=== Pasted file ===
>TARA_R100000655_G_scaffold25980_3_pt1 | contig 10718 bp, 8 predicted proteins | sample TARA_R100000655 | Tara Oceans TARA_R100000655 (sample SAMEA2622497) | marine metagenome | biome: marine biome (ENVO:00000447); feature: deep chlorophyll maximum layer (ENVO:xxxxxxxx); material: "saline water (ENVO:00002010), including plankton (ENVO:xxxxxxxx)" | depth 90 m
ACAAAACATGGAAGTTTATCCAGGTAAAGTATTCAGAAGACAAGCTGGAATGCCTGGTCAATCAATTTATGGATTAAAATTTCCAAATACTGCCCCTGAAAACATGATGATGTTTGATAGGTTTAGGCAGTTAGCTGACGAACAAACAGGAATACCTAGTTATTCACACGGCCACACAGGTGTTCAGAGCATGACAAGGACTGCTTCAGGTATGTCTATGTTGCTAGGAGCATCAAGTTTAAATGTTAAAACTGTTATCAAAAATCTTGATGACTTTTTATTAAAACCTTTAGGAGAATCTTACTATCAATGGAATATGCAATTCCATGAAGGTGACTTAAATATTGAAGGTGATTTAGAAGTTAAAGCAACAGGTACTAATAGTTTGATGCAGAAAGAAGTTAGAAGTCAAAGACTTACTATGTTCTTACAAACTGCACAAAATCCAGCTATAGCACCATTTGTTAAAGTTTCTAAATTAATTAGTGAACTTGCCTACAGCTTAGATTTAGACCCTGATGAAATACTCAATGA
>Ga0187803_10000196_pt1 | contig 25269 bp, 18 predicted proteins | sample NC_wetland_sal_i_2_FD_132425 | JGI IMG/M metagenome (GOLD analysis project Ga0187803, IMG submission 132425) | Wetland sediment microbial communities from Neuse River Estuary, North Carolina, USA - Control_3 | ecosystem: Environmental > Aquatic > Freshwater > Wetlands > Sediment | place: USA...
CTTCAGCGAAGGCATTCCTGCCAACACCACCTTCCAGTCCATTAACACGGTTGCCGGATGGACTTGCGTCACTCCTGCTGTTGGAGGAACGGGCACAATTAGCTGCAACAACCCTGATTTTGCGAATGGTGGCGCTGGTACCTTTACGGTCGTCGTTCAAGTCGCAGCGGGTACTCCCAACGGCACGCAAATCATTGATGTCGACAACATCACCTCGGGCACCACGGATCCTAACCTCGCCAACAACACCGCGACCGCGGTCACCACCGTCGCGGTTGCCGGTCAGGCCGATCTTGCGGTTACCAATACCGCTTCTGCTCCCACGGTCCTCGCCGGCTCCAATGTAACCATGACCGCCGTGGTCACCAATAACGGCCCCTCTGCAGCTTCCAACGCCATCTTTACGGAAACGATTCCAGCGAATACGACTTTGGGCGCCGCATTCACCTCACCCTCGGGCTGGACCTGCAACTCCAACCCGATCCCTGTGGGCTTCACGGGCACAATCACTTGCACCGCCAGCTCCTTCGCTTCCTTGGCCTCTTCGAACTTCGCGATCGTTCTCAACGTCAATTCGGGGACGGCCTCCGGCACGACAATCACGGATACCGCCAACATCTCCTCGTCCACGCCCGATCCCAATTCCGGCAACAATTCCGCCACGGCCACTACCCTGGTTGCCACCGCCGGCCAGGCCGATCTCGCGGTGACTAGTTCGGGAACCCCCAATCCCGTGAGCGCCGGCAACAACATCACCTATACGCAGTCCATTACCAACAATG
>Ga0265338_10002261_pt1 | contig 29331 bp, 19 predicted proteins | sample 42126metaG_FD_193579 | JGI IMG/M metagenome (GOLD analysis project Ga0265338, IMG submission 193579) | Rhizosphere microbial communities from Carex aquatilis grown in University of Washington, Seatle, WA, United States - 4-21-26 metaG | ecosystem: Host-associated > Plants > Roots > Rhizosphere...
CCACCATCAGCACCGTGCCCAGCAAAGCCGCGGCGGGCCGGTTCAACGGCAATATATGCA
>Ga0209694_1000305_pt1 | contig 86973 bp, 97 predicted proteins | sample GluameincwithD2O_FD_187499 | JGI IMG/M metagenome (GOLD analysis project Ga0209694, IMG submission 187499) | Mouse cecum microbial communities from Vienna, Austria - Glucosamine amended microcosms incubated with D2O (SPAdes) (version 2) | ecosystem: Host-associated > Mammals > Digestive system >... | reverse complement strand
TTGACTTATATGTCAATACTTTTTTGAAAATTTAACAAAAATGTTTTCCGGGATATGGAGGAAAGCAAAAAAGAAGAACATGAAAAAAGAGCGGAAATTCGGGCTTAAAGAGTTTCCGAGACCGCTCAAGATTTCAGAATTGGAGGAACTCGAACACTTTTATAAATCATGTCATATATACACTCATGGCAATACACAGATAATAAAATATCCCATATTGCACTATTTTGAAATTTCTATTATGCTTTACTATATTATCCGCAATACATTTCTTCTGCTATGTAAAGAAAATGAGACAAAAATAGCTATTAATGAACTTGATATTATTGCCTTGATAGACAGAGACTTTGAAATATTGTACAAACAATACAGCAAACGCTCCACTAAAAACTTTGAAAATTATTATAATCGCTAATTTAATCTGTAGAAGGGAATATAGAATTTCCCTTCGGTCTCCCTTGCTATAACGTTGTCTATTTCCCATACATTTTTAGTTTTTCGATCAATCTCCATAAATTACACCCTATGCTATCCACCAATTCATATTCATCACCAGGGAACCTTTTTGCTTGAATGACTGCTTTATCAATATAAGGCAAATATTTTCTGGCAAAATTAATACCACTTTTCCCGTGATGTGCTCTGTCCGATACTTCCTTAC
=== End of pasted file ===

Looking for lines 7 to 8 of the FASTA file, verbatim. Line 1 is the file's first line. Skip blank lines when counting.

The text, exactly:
>Ga0209694_1000305_pt1 | contig 86973 bp, 97 predicted proteins | sample GluameincwithD2O_FD_187499 | JGI IMG/M metagenome (GOLD analysis project Ga0209694, IMG submission 187499) | Mouse cecum microbial communities from Vienna, Austria - Glucosamine amended microcosms incubated with D2O (SPAdes) (version 2) | ecosystem: Host-associated > Mammals > Digestive system >... | reverse complement strand
TTGACTTATATGTCAATACTTTTTTGAAAATTTAACAAAAATGTTTTCCGGGATATGGAGGAAAGCAAAAAAGAAGAACATGAAAAAAGAGCGGAAATTCGGGCTTAAAGAGTTTCCGAGACCGCTCAAGATTTCAGAATTGGAGGAACTCGAACACTTTTATAAATCATGTCATATATACACTCATGGCAATACACAGATAATAAAATATCCCATATTGCACTATTTTGAAATTTCTATTATGCTTTACTATATTATCCGCAATACATTTCTTCTGCTATGTAAAGAAAATGAGACAAAAATAGCTATTAATGAACTTGATATTATTGCCTTGATAGACAGAGACTTTGAAATATTGTACAAACAATACAGCAAACGCTCCACTAAAAACTTTGAAAATTATTATAATCGCTAATTTAATCTGTAGAAGGGAATATAGAATTTCCCTTCGGTCTCCCTTGCTATAACGTTGTCTATTTCCCATACATTTTTAGTTTTTCGATCAATCTCCATAAATTACACCCTATGCTATCCACCAATTCATATTCATCACCAGGGAACCTTTTTGCTTGAATGACTGCTTTATCAATATAAGGCAAATATTTTCTGGCAAAATTAATACCACTTTTCCCGTGATGTGCTCTGTCCGATACTTCCTTAC